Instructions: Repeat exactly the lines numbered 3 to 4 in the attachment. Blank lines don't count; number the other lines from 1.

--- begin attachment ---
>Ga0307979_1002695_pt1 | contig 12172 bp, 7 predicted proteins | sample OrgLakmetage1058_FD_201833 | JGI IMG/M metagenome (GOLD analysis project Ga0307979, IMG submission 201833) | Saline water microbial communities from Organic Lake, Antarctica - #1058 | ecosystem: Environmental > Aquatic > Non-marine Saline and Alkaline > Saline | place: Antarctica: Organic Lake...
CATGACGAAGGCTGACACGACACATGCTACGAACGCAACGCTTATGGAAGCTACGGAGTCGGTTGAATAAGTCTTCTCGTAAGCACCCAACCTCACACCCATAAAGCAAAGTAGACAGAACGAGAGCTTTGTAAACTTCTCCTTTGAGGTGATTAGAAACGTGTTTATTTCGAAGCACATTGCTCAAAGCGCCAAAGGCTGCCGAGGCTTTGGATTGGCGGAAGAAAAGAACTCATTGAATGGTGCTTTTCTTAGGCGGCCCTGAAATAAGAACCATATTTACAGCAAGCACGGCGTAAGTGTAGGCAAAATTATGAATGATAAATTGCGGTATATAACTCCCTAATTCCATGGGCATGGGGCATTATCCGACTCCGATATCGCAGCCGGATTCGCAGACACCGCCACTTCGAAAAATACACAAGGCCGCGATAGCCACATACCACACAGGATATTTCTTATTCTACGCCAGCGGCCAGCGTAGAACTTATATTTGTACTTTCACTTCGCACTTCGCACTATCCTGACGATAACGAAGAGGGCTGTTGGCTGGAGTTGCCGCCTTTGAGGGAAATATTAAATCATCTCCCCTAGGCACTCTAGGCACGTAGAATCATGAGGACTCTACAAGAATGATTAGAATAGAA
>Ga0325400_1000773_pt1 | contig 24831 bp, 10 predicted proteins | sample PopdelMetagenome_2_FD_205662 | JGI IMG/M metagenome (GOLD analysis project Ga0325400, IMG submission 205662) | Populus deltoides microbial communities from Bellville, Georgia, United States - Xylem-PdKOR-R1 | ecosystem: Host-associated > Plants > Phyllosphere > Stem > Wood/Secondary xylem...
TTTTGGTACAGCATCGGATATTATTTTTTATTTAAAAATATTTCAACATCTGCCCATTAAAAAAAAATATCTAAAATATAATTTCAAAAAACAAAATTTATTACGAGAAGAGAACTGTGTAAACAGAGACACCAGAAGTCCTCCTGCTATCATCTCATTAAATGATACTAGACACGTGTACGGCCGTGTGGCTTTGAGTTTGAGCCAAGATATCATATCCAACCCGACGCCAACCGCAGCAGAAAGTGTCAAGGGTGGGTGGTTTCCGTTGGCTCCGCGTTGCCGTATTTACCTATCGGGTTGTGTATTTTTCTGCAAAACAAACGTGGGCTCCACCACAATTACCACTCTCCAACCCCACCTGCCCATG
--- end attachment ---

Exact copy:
>Ga0325400_1000773_pt1 | contig 24831 bp, 10 predicted proteins | sample PopdelMetagenome_2_FD_205662 | JGI IMG/M metagenome (GOLD analysis project Ga0325400, IMG submission 205662) | Populus deltoides microbial communities from Bellville, Georgia, United States - Xylem-PdKOR-R1 | ecosystem: Host-associated > Plants > Phyllosphere > Stem > Wood/Secondary xylem...
TTTTGGTACAGCATCGGATATTATTTTTTATTTAAAAATATTTCAACATCTGCCCATTAAAAAAAAATATCTAAAATATAATTTCAAAAAACAAAATTTATTACGAGAAGAGAACTGTGTAAACAGAGACACCAGAAGTCCTCCTGCTATCATCTCATTAAATGATACTAGACACGTGTACGGCCGTGTGGCTTTGAGTTTGAGCCAAGATATCATATCCAACCCGACGCCAACCGCAGCAGAAAGTGTCAAGGGTGGGTGGTTTCCGTTGGCTCCGCGTTGCCGTATTTACCTATCGGGTTGTGTATTTTTCTGCAAAACAAACGTGGGCTCCACCACAATTACCACTCTCCAACCCCACCTGCCCATG